Tens of thousands of ISIS detainees are housed in temporary prison camps and detention centers in Syria and Iraq by US-backed Kurdish Syrian Democratic Forces (SDF). Charles Lister, the Director of Syria and Countering Terrorism and Extremism Programs at the Middle East Institute, warned that the international community is ‘doing nothing to prevent the current generation of detainees from wanting to continue to fight if they get out, and creating a melting pot for the next generation.

By Saman Ayesha Kidwai

As reported by Militant Wire, technology and illicit financing are being used by terrorist sympathisers to raise funds for ISIS spouses and children in Syria through encrypted Telegram channels and digital wallets like QIWI. The funds are being raised for two primary reasons—smuggling former detainees from detention camps and targeting low-security detention centres managed by Kurdish militias. There are reportedly at least 14 such facilities in North-East Syria.

The US-backed SDF fighters confront multifaceted challenges of managing these makeshift prisons in a war zone. These areas have also faced large-scale prison breaks. The attack at Gweiron prison in January 2022 was aimed at freeing over 3,000 detainees, including 700 minors. ISIS’ news agency, Amaq, claimed that 800 terrorists had been freed. The SDF successfully traced around 100 detainees. Such attacks on prison facilities are reminiscent of the prison break in July 2013, when more than 600 prisoners were freed from detention facilities like Abu Ghraib, many of whom later were at the forefront of the military assaults launched by ISIS during its rise to power.

Furthermore, the Kurdish forces appear to have been thrust into a position reminiscent of American forces stationed at Camp Bucca and Abu Ghraib prison in Iraq. There, the confinement of some of the most radicalised elements aligned with extremist Salafist ideology in one space fed the pool that eventually emerged as elements of Al-Qaeda in Iraq and, later, ISIS.

Camps in Al-Hol, in the eastern al-Hasaka governorate, have been at the epicentre of continued recruitment, radicalisation, and violence by ISIS followers. As per reports, battle-hardened former fighters are sharing space with impressionable teenagers in converted warehouses and schools. Alarmingly, murders, sexual abuse, and unrestricted transit within and outside the detention camps underscore security gaps. Approximately 24 killings have occurred inside the Al-Hol camp alone from January to July 2022, including of a humanitarian worker, where spouses, widows, and children of ISIS fighters have been detained.

This overflowing space with more than 65,000 residents is where apparently radicalised women are molding the extremist worldview in their wards. Support for re-establishing the ISIS’ physical caliphate is allegedly being sustained in these camps, through social media indoctrination, with access to phones made easy, possibly by corrupt patrolling officers. Cumulatively, these factors have the potential to fuel online violent extremists and terror propagandists, reigniting the diminishing threat of ISIS fighters.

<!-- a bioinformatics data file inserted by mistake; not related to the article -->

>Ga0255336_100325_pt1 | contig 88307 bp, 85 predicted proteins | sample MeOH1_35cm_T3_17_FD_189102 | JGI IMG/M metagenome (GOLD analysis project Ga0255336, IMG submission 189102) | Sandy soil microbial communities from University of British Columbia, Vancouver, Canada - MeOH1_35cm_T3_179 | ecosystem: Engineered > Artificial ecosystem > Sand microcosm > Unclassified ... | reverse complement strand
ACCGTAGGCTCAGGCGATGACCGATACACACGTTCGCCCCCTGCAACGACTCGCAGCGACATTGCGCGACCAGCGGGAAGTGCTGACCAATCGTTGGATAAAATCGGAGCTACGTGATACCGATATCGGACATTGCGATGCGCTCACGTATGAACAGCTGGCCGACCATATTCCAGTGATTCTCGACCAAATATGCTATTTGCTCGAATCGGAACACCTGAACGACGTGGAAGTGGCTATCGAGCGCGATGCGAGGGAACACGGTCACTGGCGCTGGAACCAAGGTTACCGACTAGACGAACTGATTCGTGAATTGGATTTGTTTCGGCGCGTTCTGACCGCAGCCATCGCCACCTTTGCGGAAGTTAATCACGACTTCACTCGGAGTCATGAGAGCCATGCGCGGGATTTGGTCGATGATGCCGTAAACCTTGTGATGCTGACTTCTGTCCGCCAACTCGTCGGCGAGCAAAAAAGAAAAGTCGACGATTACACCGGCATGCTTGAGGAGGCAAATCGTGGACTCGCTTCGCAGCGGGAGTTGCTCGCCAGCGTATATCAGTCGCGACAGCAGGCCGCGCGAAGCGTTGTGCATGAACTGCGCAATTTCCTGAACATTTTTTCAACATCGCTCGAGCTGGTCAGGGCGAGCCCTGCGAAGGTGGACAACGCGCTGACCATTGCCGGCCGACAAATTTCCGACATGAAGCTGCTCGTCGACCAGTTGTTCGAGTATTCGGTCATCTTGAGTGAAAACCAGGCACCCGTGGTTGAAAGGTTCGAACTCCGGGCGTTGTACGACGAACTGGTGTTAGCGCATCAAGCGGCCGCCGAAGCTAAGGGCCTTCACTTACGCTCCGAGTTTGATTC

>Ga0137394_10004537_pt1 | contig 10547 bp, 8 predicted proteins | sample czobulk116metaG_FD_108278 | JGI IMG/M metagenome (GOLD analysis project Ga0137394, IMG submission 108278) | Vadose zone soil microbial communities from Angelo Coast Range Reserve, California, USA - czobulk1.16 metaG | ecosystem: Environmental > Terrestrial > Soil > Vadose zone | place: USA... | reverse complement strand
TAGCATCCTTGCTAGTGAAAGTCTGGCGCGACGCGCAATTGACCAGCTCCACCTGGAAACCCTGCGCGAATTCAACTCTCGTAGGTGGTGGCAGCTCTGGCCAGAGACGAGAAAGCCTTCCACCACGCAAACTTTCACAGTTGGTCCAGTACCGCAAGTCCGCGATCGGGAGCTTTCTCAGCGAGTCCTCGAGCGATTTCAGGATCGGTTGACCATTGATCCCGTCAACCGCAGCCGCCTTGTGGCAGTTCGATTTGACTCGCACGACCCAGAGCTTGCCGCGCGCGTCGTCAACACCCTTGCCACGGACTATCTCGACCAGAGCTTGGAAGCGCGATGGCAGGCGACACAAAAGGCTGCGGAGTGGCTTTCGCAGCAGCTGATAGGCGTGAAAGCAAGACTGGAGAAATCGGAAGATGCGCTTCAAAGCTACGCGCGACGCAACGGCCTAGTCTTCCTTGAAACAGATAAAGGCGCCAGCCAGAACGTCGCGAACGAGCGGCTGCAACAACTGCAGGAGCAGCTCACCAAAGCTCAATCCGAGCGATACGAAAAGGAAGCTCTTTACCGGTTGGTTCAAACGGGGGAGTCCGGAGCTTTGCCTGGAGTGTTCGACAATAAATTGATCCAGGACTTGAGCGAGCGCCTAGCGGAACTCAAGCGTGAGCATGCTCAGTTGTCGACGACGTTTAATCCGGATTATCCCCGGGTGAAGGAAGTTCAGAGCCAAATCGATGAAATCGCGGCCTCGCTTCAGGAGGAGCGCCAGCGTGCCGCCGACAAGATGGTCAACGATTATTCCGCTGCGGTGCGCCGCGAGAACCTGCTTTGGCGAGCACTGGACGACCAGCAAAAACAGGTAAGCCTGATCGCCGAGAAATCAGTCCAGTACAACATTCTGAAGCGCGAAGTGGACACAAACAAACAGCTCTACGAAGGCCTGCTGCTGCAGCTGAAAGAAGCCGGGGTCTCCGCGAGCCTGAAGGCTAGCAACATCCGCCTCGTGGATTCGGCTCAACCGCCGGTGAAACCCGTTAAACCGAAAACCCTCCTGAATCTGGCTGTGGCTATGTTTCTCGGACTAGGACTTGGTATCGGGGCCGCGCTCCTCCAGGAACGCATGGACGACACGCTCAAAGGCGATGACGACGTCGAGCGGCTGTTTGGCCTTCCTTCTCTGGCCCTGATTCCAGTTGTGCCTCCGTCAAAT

The refusal of several governments, meanwhile, including the British and French, to take back the ‘caliphate’ members to face justice in their countries of origin could foment humanitarian and security crises. Timothy Alan Betts, the Acting Special Envoy for the Global Coalition to Defeat ISIS, sounded alarm in July 2022 when he stated that

Conditions are so harsh in northeastern Syria in particular that we are seeing a greater openness by residents to ISIS’s return now than at any time since the fall of the physical “caliphate” in 2019. The more ISIS can leverage local support to train and reorganize; the more sophisticated and frequent their efforts will be to free detainees and recruit in the displaced persons camp.

The United Kingdom, on its part, runs de-radicalisation programmes like Prevent. Reports flag that authorities have struggled to run separation centres at high-security prisons like HMS Belmarsh efficiently. By 2021, only 10 per cent out of 450 British ISIS recruits had been prosecuted by judicial authorities. The challenge could grow further in the likelihood of repatriation of remaining fighters and their families. US administrations have called on the UK to take back their nationals from Syria. Reports note that around 16 women and 30 to 60 children—all British nationals—are lodged in SDF-run facilities in Syria. While at least 900 British citizens travelled to join ISIS, the precise number of male combatants that remain in detention camps is not clear.

Meanwhile, in Morocco, by July 2021, over 300 ISIS prisoners were lodged in prisons. The authorities are implementing a three-month course focused on economics, religion, and vocational training to ensure their gradual reintegration into the society. The Moroccan prison authorities have undertaken this initiative since 2017, with only one person out of the 156 graduates re-convicted for a non-terrorist offence. It has also been suggested by experts that by conducting regular risk assessments and special training for prison staff, can de-radicalisation efforts succeed in a given context.


Concerns of radicalisation in SDF-run facilities in Syria remain high, given that reports flag corruption, crime, and deplorable security conditions at these camps. While prison breaks have also occurred, access to technology and minimal security measures have reinforced the security dilemma facing prison authorities. The possible indoctrination of new recruits in an ideologically charged setting with minimal security measures adds to regional instability. Even if detainees are repatriated to their homelands, their rehabilitation and reintegration are likely to present challenges in those societies.

This article first appeared in www.idsa.in and it belongs to them.